The call to put an end to the Immigration and Customs Enforcement (ICE) agency has become a rallying cry on social media with the #AbolishICE hashtag and has been endorsed by such prominent Democratic politicians as Kirsten Gillibrand, D-N.Y., a potential 2020 presidential contender, and congressional candidate Alexandria Ocasio-Cortez, a democratic socialist from New York.

Even as the idea of abolishing the immigration law enforcement arm of the Department of Homeland Security gains traction among liberals, a poll released Monday from The Associated Press-NORC Center for Public Affairs Research reveals that perhaps voters aren’t ready for the concept to dominant messaging for the 2018 midterms. According to the poll, only about a quarter of Democrats want to eliminate the agency.

However, that doesn’t mean they are happy with the agency’s performance or want the escalated number of deportations and family separations to continue at the U.S.-Mexico border. As the AP explains, “even as they don’t want to fully dismantle ICE, 57 percent of Democrats view the agency negatively, including nearly three-fourths of those who describe themselves as liberal.”

“The findings,” AP’s report continues, “demonstrate tension among Democrats about how to address the crisis at the border that intensified in June when the Trump administration instituted a family separation policy to deter illegal immigration.”

A third of Americans say they don’t know enough about the agency to form an opinion of it. Of the other two-thirds that do, opinions are divided on partisan lines, with Republicans generally having a more positive view of the agency than Democrats do:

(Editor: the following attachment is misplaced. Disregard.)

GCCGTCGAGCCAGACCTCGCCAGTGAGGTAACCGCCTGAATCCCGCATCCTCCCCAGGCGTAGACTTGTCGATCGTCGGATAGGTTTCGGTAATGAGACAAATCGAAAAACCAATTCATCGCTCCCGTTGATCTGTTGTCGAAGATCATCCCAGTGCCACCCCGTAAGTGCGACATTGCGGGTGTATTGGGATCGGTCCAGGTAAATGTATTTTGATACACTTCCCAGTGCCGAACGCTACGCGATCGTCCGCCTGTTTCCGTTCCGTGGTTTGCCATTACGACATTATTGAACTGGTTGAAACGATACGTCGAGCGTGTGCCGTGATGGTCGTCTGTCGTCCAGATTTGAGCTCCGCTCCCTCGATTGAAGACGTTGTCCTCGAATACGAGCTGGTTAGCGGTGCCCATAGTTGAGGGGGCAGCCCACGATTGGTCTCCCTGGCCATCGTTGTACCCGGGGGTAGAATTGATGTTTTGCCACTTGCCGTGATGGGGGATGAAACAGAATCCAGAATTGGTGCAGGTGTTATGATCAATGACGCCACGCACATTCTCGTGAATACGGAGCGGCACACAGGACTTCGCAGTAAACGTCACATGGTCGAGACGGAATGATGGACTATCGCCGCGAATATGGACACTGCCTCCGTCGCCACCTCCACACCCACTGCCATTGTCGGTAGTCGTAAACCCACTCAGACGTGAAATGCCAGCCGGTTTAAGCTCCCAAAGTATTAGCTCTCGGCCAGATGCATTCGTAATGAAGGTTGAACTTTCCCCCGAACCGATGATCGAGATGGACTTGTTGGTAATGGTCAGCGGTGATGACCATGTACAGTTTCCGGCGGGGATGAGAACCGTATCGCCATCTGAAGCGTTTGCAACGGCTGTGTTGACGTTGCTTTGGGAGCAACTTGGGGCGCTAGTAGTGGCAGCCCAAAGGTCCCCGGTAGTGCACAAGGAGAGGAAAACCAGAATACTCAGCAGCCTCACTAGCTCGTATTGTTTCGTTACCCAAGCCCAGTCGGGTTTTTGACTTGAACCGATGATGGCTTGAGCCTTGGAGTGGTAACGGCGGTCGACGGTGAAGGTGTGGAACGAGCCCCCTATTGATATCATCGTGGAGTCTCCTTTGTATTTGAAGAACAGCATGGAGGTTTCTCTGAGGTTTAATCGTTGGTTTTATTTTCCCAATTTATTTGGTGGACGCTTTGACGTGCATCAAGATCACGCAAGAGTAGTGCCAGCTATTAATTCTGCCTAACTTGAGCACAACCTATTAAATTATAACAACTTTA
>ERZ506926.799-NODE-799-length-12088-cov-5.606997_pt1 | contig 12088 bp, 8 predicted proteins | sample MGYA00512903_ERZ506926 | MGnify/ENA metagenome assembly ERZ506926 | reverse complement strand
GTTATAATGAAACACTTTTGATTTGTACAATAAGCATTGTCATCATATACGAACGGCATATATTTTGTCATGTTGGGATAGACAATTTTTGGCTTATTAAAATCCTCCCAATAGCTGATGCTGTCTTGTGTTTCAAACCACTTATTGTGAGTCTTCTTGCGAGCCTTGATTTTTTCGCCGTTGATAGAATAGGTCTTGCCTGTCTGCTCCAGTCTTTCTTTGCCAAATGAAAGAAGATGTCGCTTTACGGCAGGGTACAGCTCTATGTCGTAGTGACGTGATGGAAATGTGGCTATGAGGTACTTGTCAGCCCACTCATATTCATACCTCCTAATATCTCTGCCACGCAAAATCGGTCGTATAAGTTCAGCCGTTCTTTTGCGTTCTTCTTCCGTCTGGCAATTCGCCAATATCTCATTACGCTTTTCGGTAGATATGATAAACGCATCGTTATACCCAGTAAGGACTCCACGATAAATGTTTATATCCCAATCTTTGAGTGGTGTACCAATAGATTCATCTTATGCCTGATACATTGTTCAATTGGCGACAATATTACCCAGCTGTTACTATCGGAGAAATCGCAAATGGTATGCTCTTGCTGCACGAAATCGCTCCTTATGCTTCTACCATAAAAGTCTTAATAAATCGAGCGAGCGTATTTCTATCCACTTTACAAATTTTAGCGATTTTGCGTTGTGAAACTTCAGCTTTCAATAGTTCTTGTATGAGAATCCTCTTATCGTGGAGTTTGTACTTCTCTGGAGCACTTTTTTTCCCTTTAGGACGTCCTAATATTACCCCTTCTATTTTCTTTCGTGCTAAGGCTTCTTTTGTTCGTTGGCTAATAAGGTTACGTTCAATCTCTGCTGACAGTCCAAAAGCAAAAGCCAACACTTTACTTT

The partisan divide is dramatic: 85 percent of Democrats say the administration is doing too little to reunite children with their families, compared to 22 percent of Republicans. Still, that means nearly a quarter of Republicans feel the administration should be doing more.

What the public can agree on, the AP reports, is that President Donald Trump’s administration has done a poor job of reuniting families separated at the border, as “nearly 6 in 10 think the Trump administration is doing too little, though 8 percent say it’s doing too much, and a third think it is doing enough.”

While ICE and its actions have gained more visibility in the last year, opposition to the agency is older than the Trump presidency.

As Ana Maria Archila, an immigration advocate and co-executive director of the Center for Popular Democracy, told Refinery 29 in July, “Since its creation, there were organizations that were saying that the inclusion of ICE as an agency that is designed specifically to separate families, put people in detention, to deport them is a dangerous development in the way we as a country relate to migration.”

The Refinery 29 article also points out that while the #AbolishICE hashtag may seem uniform across Twitter, in reality there is no clear agreement on what closing the agency would look like in practice:

For example, a group of DHS special agents recommended breaking up ICE and reorganizing it in a letter to Homeland Security Secretary Kirstjen Nielsen. Candidates such as Alexandria Ocasio-Cortez support defunding the agency, opening a full congressional inquiry into its practices, and replacing ICE with a “humane” agency. Several Democrats in Congress have been open to the idea to creating a bill to eliminate the agency and look for replacement options.

However, the AP poll suggests that reform rather than abolition is the more likely option.


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